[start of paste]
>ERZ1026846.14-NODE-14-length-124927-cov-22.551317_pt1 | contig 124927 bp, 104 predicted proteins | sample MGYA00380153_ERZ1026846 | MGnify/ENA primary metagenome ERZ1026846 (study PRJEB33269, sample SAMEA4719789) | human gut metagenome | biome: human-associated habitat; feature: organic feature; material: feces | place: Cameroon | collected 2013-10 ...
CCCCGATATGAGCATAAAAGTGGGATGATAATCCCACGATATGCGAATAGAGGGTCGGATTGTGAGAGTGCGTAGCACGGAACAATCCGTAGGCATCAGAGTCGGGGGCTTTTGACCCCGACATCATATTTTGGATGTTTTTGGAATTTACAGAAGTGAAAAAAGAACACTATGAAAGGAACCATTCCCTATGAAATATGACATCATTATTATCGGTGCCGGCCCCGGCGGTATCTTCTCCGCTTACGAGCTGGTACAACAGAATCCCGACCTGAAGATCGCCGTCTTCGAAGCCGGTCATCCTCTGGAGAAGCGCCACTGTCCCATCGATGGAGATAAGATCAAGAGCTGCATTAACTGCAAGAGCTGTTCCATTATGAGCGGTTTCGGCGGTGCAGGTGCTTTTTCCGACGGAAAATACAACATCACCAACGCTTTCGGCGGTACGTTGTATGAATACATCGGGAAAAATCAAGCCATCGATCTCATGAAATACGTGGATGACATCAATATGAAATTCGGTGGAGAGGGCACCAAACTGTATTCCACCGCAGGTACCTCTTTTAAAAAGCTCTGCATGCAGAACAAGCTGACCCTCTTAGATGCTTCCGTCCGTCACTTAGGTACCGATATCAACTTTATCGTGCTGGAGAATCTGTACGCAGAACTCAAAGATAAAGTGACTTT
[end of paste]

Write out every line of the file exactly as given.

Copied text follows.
>ERZ1026846.14-NODE-14-length-124927-cov-22.551317_pt1 | contig 124927 bp, 104 predicted proteins | sample MGYA00380153_ERZ1026846 | MGnify/ENA primary metagenome ERZ1026846 (study PRJEB33269, sample SAMEA4719789) | human gut metagenome | biome: human-associated habitat; feature: organic feature; material: feces | place: Cameroon | collected 2013-10 ...
CCCCGATATGAGCATAAAAGTGGGATGATAATCCCACGATATGCGAATAGAGGGTCGGATTGTGAGAGTGCGTAGCACGGAACAATCCGTAGGCATCAGAGTCGGGGGCTTTTGACCCCGACATCATATTTTGGATGTTTTTGGAATTTACAGAAGTGAAAAAAGAACACTATGAAAGGAACCATTCCCTATGAAATATGACATCATTATTATCGGTGCCGGCCCCGGCGGTATCTTCTCCGCTTACGAGCTGGTACAACAGAATCCCGACCTGAAGATCGCCGTCTTCGAAGCCGGTCATCCTCTGGAGAAGCGCCACTGTCCCATCGATGGAGATAAGATCAAGAGCTGCATTAACTGCAAGAGCTGTTCCATTATGAGCGGTTTCGGCGGTGCAGGTGCTTTTTCCGACGGAAAATACAACATCACCAACGCTTTCGGCGGTACGTTGTATGAATACATCGGGAAAAATCAAGCCATCGATCTCATGAAATACGTGGATGACATCAATATGAAATTCGGTGGAGAGGGCACCAAACTGTATTCCACCGCAGGTACCTCTTTTAAAAAGCTCTGCATGCAGAACAAGCTGACCCTCTTAGATGCTTCCGTCCGTCACTTAGGTACCGATATCAACTTTATCGTGCTGGAGAATCTGTACGCAGAACTCAAAGATAAAGTGACTTT